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The Rabbit and the Girl
“Please, tell me a bedtime story.” I begged. He sat on the edge of the bed, his wrinkles and gray hair revealing more of his age then he wanted. He smiled weakly at me. I felt my heart sink at least an inch. It would probably be a no. It made sense.
“Aren’t you a bit old for this?” He asked. I shook my head. Sure, I was seventeen, going on eighteen, but truly I wanted to be a child again. Why didn’t I go to Neverland? I read books all my life. I never thought to suck myself into one forever. Books are the cheapest plane ticket for your mind, but everyone chooses the two-way ticket. No one ever chooses a one way because the worlds outside books are sometimes better than the worlds inside books. Everything outside is familiar. Perhaps we are more elastic outside of books than inside. If something bad happens, we bounce back. In a book, we might be killed off within a page or two. Then again, what if we were all in a book right now? A giant book, filled with myriad pages that have been dog-eared over and over again. What if the story of me holding on is in that book?
“Please,” I begged again. “Tell me a bedtime story…or maybe read me one.” I suggested. My dad shrugged. I could tell my pleas were weighing him down. My heart rose at least a foot. He would give in; I could see it in his eyes and hear it in his sigh.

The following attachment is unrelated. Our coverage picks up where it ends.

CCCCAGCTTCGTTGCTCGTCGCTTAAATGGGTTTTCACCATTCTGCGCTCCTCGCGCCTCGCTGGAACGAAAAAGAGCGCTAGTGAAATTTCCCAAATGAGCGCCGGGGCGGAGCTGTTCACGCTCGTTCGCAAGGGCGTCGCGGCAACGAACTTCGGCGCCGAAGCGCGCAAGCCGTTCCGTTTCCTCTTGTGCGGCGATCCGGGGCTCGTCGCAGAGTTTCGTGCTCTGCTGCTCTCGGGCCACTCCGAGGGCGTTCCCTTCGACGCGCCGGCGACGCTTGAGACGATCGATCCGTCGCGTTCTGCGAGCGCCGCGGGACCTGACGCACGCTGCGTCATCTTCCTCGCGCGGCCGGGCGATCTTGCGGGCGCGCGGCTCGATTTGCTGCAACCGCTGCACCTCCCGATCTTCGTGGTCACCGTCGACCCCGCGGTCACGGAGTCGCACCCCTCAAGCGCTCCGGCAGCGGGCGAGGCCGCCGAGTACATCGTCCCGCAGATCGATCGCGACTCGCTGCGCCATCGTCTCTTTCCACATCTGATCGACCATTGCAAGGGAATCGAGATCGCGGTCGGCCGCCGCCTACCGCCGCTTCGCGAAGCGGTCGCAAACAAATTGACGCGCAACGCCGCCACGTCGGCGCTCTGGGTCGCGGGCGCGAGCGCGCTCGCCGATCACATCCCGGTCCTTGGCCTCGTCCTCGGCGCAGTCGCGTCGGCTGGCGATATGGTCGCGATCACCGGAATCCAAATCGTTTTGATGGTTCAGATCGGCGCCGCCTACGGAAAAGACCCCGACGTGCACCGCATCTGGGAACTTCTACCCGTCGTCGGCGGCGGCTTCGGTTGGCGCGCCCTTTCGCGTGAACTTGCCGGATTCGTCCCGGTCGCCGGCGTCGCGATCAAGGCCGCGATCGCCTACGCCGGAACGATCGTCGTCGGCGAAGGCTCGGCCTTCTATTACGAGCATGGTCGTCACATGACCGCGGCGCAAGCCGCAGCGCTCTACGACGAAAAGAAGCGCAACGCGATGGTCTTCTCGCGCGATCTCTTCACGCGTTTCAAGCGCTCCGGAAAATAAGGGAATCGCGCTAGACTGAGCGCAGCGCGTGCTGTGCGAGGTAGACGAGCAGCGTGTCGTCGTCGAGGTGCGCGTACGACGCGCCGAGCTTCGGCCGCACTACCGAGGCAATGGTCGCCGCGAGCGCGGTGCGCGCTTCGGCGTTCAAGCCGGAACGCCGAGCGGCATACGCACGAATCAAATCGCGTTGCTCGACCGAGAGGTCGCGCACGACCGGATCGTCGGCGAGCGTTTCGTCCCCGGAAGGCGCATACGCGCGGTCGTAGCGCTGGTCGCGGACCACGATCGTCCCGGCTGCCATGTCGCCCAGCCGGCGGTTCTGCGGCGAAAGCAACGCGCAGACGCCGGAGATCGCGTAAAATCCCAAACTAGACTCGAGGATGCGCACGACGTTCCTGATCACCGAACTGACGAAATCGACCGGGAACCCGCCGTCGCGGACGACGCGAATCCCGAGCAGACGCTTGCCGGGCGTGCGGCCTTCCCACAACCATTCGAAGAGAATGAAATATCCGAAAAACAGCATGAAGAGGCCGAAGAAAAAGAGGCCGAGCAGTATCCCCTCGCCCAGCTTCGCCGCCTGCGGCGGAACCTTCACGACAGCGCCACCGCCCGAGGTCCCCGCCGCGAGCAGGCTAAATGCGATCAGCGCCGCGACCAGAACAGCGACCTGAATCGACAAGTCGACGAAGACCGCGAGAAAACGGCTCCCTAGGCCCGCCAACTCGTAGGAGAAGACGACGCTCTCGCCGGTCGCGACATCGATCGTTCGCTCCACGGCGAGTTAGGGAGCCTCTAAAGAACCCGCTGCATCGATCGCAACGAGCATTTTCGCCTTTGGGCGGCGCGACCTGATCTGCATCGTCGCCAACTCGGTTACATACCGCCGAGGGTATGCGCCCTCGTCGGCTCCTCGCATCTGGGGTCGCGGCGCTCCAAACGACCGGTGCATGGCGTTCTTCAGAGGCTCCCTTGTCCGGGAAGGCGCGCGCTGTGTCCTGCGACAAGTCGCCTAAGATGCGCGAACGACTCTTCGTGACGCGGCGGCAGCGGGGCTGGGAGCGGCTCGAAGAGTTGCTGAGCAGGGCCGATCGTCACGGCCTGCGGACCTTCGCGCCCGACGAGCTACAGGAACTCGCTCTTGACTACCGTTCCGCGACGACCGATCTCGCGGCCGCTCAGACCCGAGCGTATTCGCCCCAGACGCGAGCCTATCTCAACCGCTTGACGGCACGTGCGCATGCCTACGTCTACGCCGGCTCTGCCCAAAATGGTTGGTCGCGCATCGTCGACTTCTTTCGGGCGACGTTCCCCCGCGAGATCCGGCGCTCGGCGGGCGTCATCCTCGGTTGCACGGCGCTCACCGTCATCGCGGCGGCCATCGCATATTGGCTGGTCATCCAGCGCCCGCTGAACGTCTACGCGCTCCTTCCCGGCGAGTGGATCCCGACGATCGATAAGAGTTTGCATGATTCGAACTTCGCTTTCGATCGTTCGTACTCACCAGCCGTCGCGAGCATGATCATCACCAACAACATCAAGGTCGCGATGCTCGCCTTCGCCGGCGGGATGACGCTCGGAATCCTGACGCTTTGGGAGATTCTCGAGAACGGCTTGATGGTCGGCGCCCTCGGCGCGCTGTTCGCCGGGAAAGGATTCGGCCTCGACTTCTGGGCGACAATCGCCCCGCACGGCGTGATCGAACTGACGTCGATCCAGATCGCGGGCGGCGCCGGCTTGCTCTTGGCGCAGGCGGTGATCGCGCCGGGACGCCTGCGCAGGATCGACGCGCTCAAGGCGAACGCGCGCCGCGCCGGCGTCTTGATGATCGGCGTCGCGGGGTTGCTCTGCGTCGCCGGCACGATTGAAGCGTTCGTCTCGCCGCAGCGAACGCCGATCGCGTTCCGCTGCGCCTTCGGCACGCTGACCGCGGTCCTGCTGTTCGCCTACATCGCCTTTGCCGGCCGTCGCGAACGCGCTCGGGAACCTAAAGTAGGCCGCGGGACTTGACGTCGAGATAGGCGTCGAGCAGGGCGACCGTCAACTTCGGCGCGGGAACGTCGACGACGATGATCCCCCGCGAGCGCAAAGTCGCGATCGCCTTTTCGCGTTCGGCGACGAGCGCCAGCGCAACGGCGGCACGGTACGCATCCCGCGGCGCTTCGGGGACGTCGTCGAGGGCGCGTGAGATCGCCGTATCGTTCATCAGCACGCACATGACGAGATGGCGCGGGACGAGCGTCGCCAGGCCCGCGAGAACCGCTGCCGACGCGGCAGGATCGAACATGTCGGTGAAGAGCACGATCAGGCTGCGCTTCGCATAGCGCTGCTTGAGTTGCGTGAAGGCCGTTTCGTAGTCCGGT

“What do you want to read?” He asked.
“The Velveteen Rabbit.” I responded. “It’s one of my favorites.”
“I thought you read so many books you don’t have any favorites.” He groaned in response, getting to his feet.
“It’s up on the top of the bookcase…careful don’t break anything…there you go.” I coached him. With some dexterity he pulled the book out from beside The Giving Tree, another of my favorites. He didn’t knock over the yarn doll that my aunt made me either. He sat back down and eyed me with some suspicion.
“Are you sure?” He asked me. I nodded. It was 9:05 pm according to my clock, but I wanted my story and when I hear a story aloud, I don’t feel so tired.
“Yes.” I replied. He shrugged, sighed, and licked his fingers. I’ve noticed a lot of people lick their fingers before grabbing paper or something like it. They’ve just gotten their germs on the papers. I really don’t mind, except for when I find a stain from their saliva in the corner of my page.
But my dad licked his fingers and opened the book. He read the inscription: “to McKenzie with love…oh this is from.”
“Yeah,” I responded, looking over the scrawled names below. My generous cousins from Wyoming, if they had never given me that book, I would have never learned to believe. My dad continued reading.
And I began to cry. Almost unconsciously the tears filled my eyes. It had been almost too long since I had heard those wonderful words penned by Margery Williams. I silently felt the tears slide down my face as I heard my dad speak the rabbit’s question of knowing what is real or not. I held on. I believed that the rabbit was real. I didn’t care if I was laughed at or considered stupid for hearing a bedtime story at my age, but it was true. I believe that the Velveteen Rabbit is real. I make him real.
Each tear that fell from my eye was a tear of my sorrow. I so wanted to hold onto my childhood. I so wanted to hear my dad read the story to me again and again and never get tired. My dad is traveling now on a business trip. The Velveteen Rabbit sits nonchalantly on the bookcase while I wait for my lost childhood to continue when my dad returns.